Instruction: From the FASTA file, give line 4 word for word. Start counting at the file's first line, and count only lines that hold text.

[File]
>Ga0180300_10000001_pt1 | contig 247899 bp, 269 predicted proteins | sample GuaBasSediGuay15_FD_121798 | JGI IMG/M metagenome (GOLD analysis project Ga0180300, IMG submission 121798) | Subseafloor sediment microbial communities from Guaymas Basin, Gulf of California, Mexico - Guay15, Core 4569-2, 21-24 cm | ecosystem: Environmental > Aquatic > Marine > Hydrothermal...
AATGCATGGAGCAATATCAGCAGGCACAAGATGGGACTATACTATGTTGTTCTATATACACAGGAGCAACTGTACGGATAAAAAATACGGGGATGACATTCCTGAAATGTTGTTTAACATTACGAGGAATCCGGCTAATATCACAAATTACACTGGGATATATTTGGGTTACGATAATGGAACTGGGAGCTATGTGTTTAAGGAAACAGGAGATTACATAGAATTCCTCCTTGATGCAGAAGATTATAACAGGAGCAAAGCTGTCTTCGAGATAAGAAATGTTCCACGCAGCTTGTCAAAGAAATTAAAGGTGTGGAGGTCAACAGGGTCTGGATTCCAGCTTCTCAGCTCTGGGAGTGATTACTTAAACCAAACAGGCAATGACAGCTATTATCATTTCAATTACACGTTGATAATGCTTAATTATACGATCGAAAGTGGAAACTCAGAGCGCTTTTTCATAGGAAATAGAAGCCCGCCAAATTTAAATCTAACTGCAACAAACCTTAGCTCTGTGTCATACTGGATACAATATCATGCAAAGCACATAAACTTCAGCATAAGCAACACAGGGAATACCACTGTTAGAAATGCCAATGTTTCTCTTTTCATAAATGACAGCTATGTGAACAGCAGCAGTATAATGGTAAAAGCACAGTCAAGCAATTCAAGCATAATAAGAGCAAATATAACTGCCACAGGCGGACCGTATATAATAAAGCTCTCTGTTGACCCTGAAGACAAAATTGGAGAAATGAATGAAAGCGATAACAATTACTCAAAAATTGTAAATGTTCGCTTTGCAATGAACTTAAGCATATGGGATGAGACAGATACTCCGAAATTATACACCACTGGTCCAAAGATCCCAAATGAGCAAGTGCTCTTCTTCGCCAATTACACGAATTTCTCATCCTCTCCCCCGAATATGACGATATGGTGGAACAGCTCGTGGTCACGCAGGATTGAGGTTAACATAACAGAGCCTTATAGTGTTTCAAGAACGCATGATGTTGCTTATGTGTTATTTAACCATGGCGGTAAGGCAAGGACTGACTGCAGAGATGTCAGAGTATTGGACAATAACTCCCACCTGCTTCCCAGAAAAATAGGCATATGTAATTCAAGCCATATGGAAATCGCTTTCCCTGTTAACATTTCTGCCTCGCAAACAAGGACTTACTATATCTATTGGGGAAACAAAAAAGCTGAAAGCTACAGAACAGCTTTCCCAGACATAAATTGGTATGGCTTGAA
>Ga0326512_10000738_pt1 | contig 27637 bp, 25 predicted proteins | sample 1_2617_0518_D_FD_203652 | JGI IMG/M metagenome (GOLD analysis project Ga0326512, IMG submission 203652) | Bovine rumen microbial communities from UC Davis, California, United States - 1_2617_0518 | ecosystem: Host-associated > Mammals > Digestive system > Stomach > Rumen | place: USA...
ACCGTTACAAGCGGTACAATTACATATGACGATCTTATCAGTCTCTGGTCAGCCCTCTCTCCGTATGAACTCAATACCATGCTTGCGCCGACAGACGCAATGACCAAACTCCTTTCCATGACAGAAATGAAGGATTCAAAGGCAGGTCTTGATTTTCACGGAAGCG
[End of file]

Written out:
ACCGTTACAAGCGGTACAATTACATATGACGATCTTATCAGTCTCTGGTCAGCCCTCTCTCCGTATGAACTCAATACCATGCTTGCGCCGACAGACGCAATGACCAAACTCCTTTCCATGACAGAAATGAAGGATTCAAAGGCAGGTCTTGATTTTCACGGAAGCG